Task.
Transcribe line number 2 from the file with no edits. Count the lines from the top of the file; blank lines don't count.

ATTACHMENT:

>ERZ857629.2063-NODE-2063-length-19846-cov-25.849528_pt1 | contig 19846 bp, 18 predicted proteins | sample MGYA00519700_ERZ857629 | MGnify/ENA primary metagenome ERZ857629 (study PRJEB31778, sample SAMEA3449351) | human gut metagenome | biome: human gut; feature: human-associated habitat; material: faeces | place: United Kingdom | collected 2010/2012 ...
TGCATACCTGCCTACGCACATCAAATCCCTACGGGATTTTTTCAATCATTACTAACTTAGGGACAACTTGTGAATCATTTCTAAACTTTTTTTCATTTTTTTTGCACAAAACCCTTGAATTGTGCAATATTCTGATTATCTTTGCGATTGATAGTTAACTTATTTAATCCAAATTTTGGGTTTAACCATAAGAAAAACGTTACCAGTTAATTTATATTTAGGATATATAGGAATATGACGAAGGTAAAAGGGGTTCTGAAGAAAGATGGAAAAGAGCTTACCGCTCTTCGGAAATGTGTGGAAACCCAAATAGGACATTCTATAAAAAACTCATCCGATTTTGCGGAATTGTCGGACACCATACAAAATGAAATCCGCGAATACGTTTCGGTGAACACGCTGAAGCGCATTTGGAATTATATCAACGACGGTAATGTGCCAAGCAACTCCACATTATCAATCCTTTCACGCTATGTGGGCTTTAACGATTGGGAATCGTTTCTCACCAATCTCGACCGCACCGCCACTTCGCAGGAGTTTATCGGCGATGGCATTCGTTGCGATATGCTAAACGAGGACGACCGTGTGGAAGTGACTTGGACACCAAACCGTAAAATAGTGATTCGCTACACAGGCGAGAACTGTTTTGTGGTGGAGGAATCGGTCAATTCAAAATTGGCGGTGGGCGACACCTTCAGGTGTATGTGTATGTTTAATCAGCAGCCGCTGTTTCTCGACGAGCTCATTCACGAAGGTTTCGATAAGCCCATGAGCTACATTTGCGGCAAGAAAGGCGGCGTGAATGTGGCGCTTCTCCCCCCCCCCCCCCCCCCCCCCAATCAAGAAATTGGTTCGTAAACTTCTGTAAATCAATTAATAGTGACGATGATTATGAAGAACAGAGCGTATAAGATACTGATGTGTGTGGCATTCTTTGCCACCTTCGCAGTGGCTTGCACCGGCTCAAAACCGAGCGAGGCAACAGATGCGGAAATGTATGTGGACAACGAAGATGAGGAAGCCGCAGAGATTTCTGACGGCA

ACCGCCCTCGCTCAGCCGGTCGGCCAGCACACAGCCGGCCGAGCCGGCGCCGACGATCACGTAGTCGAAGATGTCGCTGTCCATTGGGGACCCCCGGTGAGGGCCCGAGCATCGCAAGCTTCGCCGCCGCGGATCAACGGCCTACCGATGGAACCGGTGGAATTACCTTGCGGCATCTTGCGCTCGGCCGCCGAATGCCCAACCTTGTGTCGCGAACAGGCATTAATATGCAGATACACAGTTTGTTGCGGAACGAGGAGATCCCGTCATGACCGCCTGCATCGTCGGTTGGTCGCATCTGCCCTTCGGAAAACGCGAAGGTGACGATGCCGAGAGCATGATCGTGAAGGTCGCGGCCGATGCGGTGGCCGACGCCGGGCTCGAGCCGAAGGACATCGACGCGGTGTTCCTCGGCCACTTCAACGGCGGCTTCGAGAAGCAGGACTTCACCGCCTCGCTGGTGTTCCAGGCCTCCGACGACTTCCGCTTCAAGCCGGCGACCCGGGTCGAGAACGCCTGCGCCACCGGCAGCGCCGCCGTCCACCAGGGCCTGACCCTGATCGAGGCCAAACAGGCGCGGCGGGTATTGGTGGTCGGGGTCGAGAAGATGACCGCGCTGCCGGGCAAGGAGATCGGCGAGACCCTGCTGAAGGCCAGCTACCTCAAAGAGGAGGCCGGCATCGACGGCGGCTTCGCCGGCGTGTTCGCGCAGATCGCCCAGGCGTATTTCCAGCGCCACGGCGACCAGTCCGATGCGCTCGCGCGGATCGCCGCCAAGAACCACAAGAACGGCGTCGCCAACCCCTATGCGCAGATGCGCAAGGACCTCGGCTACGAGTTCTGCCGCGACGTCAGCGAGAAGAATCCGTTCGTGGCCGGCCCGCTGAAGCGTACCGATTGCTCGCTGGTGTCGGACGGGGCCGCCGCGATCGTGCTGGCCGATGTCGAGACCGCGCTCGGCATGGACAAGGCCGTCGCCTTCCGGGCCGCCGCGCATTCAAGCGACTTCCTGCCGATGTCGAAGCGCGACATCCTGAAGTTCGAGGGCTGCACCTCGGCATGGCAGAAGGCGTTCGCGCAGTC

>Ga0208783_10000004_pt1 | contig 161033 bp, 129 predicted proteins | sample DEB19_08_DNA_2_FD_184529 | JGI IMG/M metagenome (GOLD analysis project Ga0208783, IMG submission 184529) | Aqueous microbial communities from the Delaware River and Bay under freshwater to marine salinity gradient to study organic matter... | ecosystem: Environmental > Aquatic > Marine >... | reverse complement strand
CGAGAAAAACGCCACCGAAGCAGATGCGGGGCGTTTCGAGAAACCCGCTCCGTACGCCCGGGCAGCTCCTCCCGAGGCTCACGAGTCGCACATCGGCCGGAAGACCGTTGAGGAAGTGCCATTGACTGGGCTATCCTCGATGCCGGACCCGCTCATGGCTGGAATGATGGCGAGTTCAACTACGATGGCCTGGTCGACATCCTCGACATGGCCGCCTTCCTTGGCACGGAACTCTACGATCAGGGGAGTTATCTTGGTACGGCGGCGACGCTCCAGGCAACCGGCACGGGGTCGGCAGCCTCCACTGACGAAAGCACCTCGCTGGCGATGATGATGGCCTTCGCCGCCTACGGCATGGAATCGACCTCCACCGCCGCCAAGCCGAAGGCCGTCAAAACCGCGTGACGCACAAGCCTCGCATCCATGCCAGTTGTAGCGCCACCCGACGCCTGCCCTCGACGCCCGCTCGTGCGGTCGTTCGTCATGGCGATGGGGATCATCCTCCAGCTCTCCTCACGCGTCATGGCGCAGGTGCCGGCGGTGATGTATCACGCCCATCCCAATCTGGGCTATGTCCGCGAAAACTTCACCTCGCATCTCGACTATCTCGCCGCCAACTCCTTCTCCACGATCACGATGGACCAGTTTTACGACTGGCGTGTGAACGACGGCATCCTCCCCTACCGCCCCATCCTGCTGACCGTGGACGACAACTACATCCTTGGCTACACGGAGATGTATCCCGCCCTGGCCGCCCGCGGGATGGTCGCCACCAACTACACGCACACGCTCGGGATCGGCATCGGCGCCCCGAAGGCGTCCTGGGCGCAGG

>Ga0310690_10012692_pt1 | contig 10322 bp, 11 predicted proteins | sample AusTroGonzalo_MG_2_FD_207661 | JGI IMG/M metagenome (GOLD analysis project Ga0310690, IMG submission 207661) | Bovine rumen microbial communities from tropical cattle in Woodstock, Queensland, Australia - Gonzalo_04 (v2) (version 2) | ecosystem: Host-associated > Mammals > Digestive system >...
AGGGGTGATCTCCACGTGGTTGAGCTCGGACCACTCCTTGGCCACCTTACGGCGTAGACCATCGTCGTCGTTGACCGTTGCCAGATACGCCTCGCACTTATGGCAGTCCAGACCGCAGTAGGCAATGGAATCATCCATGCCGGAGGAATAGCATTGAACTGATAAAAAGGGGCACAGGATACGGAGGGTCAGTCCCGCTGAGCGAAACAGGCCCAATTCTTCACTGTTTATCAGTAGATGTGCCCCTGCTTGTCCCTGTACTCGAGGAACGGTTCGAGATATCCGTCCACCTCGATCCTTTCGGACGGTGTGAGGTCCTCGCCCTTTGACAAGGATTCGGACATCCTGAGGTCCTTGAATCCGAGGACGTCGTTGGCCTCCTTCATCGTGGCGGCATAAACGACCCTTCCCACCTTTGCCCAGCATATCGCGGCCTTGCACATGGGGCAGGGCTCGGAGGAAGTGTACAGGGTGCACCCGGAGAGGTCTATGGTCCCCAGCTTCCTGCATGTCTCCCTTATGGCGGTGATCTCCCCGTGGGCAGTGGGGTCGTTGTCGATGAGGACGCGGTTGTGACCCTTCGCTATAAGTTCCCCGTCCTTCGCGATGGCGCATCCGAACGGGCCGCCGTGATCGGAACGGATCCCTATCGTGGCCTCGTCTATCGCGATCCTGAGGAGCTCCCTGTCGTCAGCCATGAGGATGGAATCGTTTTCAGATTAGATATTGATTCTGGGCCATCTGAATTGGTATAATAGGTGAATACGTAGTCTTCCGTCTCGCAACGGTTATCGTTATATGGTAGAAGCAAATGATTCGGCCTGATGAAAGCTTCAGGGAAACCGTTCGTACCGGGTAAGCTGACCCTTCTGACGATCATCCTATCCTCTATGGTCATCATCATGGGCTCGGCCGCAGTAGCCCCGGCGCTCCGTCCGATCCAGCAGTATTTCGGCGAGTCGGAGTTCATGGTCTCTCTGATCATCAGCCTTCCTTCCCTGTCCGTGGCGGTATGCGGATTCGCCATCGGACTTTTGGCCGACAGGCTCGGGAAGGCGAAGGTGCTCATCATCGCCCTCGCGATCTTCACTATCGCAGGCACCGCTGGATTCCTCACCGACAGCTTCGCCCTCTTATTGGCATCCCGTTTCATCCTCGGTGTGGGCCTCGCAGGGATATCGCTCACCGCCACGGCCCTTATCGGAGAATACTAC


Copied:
TGCATACCTGCCTACGCACATCAAATCCCTACGGGATTTTTTCAATCATTACTAACTTAGGGACAACTTGTGAATCATTTCTAAACTTTTTTTCATTTTTTTTGCACAAAACCCTTGAATTGTGCAATATTCTGATTATCTTTGCGATTGATAGTTAACTTATTTAATCCAAATTTTGGGTTTAACCATAAGAAAAACGTTACCAGTTAATTTATATTTAGGATATATAGGAATATGACGAAGGTAAAAGGGGTTCTGAAGAAAGATGGAAAAGAGCTTACCGCTCTTCGGAAATGTGTGGAAACCCAAATAGGACATTCTATAAAAAACTCATCCGATTTTGCGGAATTGTCGGACACCATACAAAATGAAATCCGCGAATACGTTTCGGTGAACACGCTGAAGCGCATTTGGAATTATATCAACGACGGTAATGTGCCAAGCAACTCCACATTATCAATCCTTTCACGCTATGTGGGCTTTAACGATTGGGAATCGTTTCTCACCAATCTCGACCGCACCGCCACTTCGCAGGAGTTTATCGGCGATGGCATTCGTTGCGATATGCTAAACGAGGACGACCGTGTGGAAGTGACTTGGACACCAAACCGTAAAATAGTGATTCGCTACACAGGCGAGAACTGTTTTGTGGTGGAGGAATCGGTCAATTCAAAATTGGCGGTGGGCGACACCTTCAGGTGTATGTGTATGTTTAATCAGCAGCCGCTGTTTCTCGACGAGCTCATTCACGAAGGTTTCGATAAGCCCATGAGCTACATTTGCGGCAAGAAAGGCGGCGTGAATGTGGCGCTTCTCCCCCCCCCCCCCCCCCCCCCCAATCAAGAAATTGGTTCGTAAACTTCTGTAAATCAATTAATAGTGACGATGATTATGAAGAACAGAGCGTATAAGATACTGATGTGTGTGGCATTCTTTGCCACCTTCGCAGTGGCTTGCACCGGCTCAAAACCGAGCGAGGCAACAGATGCGGAAATGTATGTGGACAACGAAGATGAGGAAGCCGCAGAGATTTCTGACGGCA